Physical Sequelae and Depressive Symptoms in Gynecologic Cancer Survivors: Meaning in Life as a Mediator
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- Cite this article as:
- Simonelli, L.E., Fowler, J., Maxwell, G.L. et al. ann. behav. med. (2008) 35: 275. doi:10.1007/s12160-008-9029-8
Continuing symptoms and poor health following cancer treatments may alter meaning in life for cancer survivors. Gynecologic cancer survivors are particularly troubled with physical sequelae. In addition, for the most common sites of disease, such as breast and gynecologic cancers, the prevalence of depression is also high.
This study tests meaning in life as a mechanism for the relationship between physical symptoms and depressive symptoms.
Gynecologic cancer survivors (N = 260) participated. Measures of physical sequelae (nurse rated symptoms/signs, patient-reported gynecologic symptoms), meaning in life (harmony, life purpose, spirituality, and conversely, confusion and loss), and depressive symptoms were obtained at the time of a routine clinical follow-up visit 2–10 years following the completion of treatment. Latent variables were defined, and structural equation modeling tested a mediator model.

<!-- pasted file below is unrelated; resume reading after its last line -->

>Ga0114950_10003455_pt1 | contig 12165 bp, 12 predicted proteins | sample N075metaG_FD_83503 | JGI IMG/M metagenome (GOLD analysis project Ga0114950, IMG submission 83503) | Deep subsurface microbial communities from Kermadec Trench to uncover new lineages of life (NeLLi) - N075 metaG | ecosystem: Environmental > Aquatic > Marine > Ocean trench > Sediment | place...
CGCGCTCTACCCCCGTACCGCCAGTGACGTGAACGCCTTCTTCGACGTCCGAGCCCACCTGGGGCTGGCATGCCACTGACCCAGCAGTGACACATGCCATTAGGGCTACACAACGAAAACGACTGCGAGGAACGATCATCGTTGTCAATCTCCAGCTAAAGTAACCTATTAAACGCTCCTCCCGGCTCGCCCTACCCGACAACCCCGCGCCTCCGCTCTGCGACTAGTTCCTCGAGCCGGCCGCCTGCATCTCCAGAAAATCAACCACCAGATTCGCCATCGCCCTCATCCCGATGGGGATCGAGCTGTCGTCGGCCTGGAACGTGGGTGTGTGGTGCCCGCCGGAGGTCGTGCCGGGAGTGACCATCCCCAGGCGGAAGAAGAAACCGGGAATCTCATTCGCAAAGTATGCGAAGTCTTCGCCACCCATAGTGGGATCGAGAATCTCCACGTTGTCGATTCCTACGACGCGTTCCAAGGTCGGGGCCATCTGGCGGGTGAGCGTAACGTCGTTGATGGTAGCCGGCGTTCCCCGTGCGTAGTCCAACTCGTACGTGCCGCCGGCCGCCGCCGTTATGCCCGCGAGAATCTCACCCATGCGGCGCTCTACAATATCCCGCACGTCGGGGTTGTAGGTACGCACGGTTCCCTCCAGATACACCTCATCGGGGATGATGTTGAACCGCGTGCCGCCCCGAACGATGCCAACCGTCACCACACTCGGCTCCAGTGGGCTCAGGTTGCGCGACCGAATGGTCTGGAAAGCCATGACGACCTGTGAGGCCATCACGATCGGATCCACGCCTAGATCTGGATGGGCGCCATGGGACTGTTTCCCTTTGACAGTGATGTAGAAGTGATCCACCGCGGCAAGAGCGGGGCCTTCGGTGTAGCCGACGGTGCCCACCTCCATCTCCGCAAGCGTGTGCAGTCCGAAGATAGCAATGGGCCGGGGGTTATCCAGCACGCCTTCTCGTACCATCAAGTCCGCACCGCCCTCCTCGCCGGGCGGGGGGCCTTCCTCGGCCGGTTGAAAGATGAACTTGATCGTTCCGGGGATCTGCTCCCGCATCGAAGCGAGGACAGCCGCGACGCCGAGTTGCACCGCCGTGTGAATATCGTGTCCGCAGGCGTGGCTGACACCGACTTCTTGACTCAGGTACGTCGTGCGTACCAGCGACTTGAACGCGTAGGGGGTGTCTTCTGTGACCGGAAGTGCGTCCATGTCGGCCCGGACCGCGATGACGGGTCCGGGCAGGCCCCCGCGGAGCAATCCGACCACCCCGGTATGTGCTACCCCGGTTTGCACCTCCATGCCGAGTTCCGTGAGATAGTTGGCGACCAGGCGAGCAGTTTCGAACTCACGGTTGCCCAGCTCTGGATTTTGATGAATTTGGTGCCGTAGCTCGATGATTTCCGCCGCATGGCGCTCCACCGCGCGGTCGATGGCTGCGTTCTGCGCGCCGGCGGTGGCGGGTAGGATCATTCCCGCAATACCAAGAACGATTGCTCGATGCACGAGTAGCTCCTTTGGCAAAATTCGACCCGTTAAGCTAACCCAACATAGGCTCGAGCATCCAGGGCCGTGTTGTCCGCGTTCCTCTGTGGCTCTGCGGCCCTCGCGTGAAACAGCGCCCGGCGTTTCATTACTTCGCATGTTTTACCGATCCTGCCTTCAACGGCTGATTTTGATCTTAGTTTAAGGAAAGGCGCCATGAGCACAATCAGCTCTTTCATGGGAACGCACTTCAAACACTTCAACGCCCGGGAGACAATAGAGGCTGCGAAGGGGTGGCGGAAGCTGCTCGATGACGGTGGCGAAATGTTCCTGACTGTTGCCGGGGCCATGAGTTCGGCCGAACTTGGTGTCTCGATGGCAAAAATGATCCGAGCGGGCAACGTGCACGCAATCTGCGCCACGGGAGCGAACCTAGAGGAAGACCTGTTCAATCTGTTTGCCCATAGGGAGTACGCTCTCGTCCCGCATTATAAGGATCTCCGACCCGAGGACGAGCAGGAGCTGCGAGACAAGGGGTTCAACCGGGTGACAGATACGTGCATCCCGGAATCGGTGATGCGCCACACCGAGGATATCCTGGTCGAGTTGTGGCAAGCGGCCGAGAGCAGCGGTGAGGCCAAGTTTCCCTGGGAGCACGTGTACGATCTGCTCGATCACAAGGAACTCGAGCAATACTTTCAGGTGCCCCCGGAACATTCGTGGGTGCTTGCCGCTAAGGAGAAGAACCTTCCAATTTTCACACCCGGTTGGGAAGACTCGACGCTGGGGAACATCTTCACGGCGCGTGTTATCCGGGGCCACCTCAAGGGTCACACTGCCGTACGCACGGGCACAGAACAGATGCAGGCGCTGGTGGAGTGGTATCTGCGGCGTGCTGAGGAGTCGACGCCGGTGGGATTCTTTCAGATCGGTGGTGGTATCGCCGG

Analyses support partial mediation. That is, survivors with more physical sequelae also reported lower levels of meaning in life, which was associated with higher levels of depressive symptoms.
Gynecologic cancer patients have been neglected in psychosocial research, and findings highlight the importance of existential issues in their lives. While many adjust well, those with persistent physical functioning deficits may experience depressive symptoms. By appreciating the role of meaning in their experience, we may help survivors foster their own growth and perspectives important for their future.